CHARLESTOWN — At a lengthy virtual meeting last week, members of the Charlestown Town Council approved resolutions asking the General Assembly to pass two bills affecting beverage bottles. 

House Bill 5113 would require a deposit on miniature alcoholic drink bottles, known as nips, and the second, House Bill 5280, would require a deposit on all beverage containers. Roadside litter, especially discarded nips, is a perennial concern in the town. 

The first resolution was proposed by Councilor Susan Cooper, who cited the success other states have had reducing litter by introducing deposits.

The council also gave unanimous support to a resolution supporting the second bill, the Beverage Container Deposit Recycling Act.

Councilor Bonnie Van Slyke introduced the second resolution by describing the extent of the bottle litter problem.

“The litter problem is a real, significant problem in Charlestown,” she said. “I think people in town are very tired of all the litter, and I think the bottle bills demonstrate that they reduce litter dramatically, so I’m in support of this resolution.”

Council members determined that no actual resolution supporting the second bill had been submitted, and requested that Town Solicitor Peter Ruggiero draft one that could be submitted to the General Assembly as well as other cities and towns by Feb. 11, when both bills are scheduled to be heard.

Chariho schools’ reconfiguration

The council heard a presentation by Chariho School Committee member Ryan Callahan on the options for consolidating the district’s four elementary schools. Callahan, who has visited all three Chariho town councils to explain the three options, was accompanied by School Committee Chairwoman Linda Lyall, Superintendent of Schools Gina Picard and Director of Finance and Administration Ned Draper. 

Callahan presented the options, the first of which would involve consolidating the four elementary schools into a single, new elementary school. The second option would close Hope Valley Elementary School and upgrade Richmond, Charlestown and Ashaway elementary schools. The third option would leave all school buildings as they are. 

Council members expressed concern over where a new school building might be built and the additional cost of acquiring the land.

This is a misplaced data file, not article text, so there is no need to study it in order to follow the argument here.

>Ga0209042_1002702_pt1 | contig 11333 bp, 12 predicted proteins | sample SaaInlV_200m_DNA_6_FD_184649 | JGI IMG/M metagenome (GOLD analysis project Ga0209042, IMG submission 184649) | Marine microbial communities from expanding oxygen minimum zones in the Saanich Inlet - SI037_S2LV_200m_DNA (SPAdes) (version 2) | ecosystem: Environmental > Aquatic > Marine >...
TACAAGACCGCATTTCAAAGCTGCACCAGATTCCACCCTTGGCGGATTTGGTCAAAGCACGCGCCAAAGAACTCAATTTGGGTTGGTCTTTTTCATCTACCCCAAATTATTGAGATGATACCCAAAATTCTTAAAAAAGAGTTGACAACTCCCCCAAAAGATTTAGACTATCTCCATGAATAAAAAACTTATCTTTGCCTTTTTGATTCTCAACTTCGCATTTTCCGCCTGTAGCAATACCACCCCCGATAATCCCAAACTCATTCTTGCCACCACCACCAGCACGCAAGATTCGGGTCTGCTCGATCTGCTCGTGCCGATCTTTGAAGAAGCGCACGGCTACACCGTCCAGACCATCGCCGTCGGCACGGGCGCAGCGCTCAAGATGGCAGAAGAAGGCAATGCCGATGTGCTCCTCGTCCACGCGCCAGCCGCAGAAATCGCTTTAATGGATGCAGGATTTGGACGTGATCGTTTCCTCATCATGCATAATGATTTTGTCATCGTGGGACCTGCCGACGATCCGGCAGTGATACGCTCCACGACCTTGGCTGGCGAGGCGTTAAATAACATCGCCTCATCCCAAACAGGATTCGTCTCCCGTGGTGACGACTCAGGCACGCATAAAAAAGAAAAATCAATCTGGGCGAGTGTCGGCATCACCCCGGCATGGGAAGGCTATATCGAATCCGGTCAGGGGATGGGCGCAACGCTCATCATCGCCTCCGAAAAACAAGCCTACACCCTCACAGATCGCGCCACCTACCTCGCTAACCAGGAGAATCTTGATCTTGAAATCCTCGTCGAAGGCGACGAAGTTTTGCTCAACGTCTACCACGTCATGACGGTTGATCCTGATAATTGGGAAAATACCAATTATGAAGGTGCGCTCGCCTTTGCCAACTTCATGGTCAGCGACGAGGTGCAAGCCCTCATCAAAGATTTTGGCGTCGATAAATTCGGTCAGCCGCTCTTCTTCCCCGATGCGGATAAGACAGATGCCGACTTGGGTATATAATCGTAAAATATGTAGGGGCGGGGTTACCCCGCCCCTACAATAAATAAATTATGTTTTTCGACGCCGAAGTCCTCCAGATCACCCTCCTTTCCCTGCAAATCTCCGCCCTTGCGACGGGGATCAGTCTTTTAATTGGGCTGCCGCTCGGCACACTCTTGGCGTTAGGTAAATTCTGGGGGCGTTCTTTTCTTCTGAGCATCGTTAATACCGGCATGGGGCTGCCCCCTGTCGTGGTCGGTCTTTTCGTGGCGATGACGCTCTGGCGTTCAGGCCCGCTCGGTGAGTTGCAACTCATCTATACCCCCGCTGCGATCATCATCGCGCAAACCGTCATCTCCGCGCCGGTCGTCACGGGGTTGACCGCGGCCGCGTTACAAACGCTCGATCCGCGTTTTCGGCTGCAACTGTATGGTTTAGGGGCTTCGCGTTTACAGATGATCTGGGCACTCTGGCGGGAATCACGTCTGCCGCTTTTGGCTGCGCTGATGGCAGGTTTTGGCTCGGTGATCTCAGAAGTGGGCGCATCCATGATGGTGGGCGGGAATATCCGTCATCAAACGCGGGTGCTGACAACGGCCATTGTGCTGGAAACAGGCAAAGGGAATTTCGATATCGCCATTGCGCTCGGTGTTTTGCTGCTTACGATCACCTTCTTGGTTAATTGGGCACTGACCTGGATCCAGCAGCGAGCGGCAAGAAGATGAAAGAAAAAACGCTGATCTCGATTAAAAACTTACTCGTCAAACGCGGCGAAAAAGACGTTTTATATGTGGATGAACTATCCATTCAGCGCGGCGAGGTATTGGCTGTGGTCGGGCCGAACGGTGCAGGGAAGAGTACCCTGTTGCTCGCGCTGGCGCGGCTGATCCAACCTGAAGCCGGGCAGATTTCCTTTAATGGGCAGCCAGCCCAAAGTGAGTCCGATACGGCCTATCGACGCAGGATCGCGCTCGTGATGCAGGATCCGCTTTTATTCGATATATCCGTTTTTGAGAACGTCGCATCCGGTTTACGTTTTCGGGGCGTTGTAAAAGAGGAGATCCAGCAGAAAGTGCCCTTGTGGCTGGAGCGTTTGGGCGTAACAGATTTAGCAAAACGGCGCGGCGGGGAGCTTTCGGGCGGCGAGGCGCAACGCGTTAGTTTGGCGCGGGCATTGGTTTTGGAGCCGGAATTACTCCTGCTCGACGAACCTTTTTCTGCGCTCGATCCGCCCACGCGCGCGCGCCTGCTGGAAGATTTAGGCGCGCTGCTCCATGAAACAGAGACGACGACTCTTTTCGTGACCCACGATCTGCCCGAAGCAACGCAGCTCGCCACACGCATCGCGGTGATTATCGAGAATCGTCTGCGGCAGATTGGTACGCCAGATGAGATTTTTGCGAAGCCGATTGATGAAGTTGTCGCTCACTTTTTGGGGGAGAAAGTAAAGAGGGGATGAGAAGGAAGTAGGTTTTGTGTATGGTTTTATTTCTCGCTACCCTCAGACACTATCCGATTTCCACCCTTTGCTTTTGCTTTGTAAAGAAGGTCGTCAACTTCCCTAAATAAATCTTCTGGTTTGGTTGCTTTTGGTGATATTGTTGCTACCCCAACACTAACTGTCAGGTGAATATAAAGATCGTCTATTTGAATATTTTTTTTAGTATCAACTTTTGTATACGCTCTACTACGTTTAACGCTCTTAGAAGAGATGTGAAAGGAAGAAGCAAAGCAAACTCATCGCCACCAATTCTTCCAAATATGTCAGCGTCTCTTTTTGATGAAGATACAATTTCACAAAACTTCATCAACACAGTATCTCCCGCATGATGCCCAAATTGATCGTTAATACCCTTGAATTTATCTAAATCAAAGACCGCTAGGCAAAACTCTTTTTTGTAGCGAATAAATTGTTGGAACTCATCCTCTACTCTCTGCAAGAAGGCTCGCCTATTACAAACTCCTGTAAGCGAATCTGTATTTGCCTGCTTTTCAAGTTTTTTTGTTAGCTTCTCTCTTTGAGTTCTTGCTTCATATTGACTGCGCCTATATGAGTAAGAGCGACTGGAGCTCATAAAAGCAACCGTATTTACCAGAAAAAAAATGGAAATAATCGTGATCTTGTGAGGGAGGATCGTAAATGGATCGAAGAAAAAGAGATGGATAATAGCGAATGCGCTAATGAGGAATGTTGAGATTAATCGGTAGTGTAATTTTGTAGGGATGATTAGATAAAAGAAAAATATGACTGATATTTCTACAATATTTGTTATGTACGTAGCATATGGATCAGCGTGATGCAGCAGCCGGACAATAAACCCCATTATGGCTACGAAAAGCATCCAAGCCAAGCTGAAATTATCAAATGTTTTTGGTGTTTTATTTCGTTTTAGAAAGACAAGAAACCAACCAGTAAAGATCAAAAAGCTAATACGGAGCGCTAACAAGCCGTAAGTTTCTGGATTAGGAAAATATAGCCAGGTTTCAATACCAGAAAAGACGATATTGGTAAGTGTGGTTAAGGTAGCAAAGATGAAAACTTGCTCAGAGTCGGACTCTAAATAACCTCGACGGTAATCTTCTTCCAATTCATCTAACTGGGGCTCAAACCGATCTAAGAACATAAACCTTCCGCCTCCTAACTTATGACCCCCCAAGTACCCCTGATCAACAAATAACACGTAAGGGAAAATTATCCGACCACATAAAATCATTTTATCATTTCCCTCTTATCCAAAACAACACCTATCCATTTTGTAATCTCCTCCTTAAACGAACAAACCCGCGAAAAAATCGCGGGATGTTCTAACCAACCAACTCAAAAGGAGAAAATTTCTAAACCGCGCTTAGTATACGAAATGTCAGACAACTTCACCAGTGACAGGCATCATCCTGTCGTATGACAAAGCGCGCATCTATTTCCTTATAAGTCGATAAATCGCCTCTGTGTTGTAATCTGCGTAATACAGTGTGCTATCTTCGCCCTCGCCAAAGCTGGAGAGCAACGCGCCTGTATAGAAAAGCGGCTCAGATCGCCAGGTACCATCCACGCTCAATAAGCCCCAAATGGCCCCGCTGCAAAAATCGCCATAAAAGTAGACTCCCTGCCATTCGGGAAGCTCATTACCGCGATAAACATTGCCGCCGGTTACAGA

Council President Deborah Carney also noted that the first two options would require reopening the Chariho Act, the legislation that created the regional school district. Carney explained why she had reservations about reopening the Act.

“It’s always a concern in Charlestown,” she said. “As we know, we all pay per student. When you calculate in the state aid, Charlestown actually pays more per student than both Richmond and Hopkinton, however, it’s frequently not perceived that way, because our tax rate is lower than the other towns, so whenever there’s increases and our taxes don’t go up as much, it’s perceived that we’re not paying as much, and over the past 20 years, there’ve been talks about somehow creating some sort of taxing district, and whereas there’s never been anything concrete proposed as to what that would look like, it’s always a specter that continues to loom out there. So just speaking as someone from Charlestown, I have to say I would have concerns about opening up the Act and what exactly it would look like.”

Callahan said the School Committee would choose one of the three options at its Tuesday meeting and voters in the towns would vote on that option in a referendum.

“My hope is that the committee has enough information to select an option,” he said. “That would be the ideal outcome and what that would allow us to do is put it in front of the voters in the referendum and from there. If approved by the voters, it would create a Building Committee, which would then take over as delivering on the outcome voters approved.”

Parcel purchase pause

In other business, the council agreed to take no further action on the purchase of a 4.3-acre parcel on Oyster Drive, which is currently owned by the Sachem Passage Association.

The town received a $213,000 grant in July 2020 from the Rhode Island Department of Environmental Management to possibly purchase the property, however, Town Administrator Mark Stankiewicz told the council that the two appraisals, one by the association and the second by the town, were so far apart as to be irreconcilable.

“There are two appraisals, one that was commissioned by them for an amount of about $426,000,” he said. “That appraisal assumed that it was a buildable lot. The town had an appraisal done and that came in at $75,000 and that was the assumption that the lot is not buildable. In a conversation with the president, the association is not interested in selling the property at the $75,000 price point.”

Carney agreed that the town was not prepared to spend $426,000 on the property.

“I’m not interested in acquiring this property for $426,000 at all, so I don’t see any need to proceed onward with this,” she said. “If the council is okay, we just take no action on this.”


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